The secondary ticketing website www.seatwave.com, seen on 26 July 2017. The web page to select tickets for an event listed the different tickets available and their prices. In one example, text stated "£99.50". Next to the price a pop-up message stated, “Booking and delivery fee not included and will vary based on location and the number of tickets bought". On the subsequent web page, text stated "2 tickets x £99.50 each*” followed by “Booking Fee (inc VAT) £35.98”. Text below stated “Important information *Ticket prices are set by the sellers and may be higher than face value. Face value printed on ticket excluding fees £61.40. Total For Your Tickets £234.98”. Further down the page a subheading stated “Your Delivery Details £9.99”. At the bottom of the page, text stated “Total Price £244.97”.
The ASA challenged whether the presentation of the pricing information concerning the additional ticket fees and charges was misleading.
Seatwave Ltd explained that, in relation to the booking fee, the fee was dependent on the number and price of the tickets selected. Based on that, they said the fee could not be calculated until the consumer had selected the quantity of tickets that they wished to purchase.
Seatwave said that their ticket prices were clearly qualified with an “information” icon which informed consumers of the existence of the booking fee, when they hovered over the icon. They said that a similar qualification also appeared under the seating plan which gave consumers additional notice of the existence of the booking fee.
Seatwave said that, in relation to the delivery fees, the calculation of the fee was dependent on the ticket type selected, the location of the buyer, the applicable delivery method and the tariff of the service provider offering the delivery method. They said that as a result of those factors, it was not possible to include the fee in the ticket price and/or display the information in advance. They said that, as with the booking fee, information about the existence of the delivery fee appeared with the “information” icon next to the ticket price and in the qualification under the seating plan.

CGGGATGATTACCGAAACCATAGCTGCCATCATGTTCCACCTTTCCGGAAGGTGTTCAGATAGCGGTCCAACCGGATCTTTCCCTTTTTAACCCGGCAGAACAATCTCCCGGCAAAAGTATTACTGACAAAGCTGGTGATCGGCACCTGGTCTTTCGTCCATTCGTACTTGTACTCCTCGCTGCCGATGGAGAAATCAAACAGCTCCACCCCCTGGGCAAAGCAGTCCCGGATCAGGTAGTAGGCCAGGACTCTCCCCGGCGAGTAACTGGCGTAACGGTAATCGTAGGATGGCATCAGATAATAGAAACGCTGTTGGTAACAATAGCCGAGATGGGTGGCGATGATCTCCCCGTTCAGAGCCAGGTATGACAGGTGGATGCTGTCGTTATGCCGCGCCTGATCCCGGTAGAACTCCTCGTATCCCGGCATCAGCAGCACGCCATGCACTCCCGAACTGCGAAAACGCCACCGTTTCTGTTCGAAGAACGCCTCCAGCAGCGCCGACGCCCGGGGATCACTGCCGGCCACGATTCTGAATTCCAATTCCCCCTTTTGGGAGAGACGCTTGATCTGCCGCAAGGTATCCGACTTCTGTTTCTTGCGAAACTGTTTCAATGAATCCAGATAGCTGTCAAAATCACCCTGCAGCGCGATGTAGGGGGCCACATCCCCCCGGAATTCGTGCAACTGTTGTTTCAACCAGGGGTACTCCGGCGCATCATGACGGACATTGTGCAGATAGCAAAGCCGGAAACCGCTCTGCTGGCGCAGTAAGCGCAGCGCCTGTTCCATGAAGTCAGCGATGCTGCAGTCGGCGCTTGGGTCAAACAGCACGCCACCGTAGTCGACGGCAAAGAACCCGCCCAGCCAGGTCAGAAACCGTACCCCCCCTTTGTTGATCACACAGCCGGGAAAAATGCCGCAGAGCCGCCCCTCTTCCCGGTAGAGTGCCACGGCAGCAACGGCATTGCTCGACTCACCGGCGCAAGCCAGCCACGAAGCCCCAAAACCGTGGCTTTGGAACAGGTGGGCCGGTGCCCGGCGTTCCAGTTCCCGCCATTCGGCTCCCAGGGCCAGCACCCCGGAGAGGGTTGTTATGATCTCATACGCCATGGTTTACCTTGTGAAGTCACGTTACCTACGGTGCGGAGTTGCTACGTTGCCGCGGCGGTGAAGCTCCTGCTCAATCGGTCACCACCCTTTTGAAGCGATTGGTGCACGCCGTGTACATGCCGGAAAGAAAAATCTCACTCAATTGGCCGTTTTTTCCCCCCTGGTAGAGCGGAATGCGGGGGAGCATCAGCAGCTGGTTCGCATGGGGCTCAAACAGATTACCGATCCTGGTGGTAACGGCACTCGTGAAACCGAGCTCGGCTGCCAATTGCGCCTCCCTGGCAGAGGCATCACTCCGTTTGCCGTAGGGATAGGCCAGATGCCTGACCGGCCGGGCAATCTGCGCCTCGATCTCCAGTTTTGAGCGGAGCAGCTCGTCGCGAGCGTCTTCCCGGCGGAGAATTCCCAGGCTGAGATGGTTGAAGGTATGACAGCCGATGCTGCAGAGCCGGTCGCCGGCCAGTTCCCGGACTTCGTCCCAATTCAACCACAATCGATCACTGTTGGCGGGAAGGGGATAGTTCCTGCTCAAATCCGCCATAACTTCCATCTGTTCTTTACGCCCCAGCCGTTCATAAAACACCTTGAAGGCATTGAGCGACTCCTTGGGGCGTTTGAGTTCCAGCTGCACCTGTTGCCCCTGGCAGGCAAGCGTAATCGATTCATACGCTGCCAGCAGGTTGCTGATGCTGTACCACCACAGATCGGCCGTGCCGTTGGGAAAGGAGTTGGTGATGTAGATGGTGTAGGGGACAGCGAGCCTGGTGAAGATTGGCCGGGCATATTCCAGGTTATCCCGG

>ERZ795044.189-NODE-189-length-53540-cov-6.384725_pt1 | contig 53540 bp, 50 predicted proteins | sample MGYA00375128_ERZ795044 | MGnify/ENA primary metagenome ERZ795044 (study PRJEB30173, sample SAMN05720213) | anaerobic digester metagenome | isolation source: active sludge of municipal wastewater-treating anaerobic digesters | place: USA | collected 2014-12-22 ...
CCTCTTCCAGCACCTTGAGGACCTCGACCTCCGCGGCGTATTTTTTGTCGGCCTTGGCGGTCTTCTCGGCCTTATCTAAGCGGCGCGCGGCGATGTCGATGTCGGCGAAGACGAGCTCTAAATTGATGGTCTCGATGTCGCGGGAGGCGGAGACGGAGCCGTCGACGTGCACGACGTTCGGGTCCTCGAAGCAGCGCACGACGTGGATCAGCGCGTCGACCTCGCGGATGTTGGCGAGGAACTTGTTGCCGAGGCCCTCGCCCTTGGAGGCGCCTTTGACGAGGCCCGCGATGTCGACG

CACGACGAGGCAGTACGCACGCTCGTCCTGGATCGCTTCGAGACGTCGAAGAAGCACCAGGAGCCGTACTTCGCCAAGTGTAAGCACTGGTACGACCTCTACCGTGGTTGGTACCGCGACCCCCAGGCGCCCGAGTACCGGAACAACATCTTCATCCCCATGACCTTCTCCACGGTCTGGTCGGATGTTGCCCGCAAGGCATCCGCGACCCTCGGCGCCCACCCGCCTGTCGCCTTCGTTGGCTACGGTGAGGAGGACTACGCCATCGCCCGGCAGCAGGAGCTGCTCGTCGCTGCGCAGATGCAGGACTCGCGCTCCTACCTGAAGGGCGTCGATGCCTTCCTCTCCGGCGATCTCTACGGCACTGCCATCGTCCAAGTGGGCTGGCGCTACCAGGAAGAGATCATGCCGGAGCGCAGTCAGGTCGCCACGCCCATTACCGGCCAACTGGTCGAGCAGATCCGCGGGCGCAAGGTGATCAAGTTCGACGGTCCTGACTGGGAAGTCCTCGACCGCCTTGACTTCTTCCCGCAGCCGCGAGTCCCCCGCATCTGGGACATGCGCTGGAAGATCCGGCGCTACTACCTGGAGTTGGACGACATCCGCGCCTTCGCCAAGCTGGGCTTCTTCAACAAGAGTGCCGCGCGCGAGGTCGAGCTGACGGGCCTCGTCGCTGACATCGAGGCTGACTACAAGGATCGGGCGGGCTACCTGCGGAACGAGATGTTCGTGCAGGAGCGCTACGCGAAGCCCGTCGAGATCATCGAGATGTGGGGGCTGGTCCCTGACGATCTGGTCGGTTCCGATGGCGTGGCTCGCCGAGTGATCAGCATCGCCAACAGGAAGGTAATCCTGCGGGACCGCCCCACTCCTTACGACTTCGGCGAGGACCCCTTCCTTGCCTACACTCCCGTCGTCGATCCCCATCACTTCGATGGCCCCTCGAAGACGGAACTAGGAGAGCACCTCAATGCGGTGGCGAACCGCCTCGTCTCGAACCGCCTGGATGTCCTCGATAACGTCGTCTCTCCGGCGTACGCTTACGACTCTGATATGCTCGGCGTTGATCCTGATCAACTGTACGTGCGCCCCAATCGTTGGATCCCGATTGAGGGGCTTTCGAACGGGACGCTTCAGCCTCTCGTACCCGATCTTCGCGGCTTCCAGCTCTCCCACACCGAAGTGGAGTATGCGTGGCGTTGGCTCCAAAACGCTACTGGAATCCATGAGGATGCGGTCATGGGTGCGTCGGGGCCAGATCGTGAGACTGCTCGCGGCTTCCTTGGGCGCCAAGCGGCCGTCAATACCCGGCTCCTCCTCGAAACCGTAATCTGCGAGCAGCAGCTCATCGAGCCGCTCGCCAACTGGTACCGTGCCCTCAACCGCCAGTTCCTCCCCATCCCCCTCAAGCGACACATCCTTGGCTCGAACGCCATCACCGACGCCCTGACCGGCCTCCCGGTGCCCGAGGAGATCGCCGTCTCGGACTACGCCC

The ASA noted the £99.50 ticket price did not include the booking and delivery fees. The CAP Code rules on misleading advertising and pricing required that, to avoid misleading consumers, quoted prices must include non-optional taxes and fees that applied to all or most buyers and should also state the applicable delivery fee. The only exception was when those fees could not be calculated in advice. In those circumstances, the ad must make clear that the fees were excluded from the advertised price and, in the case of the booking fee, they must also state how they were calculated. We considered that the relevant information needed to be made clear as soon as ticket prices were quoted before the consumer had made a transactional decision concerning whether or not to proceed further.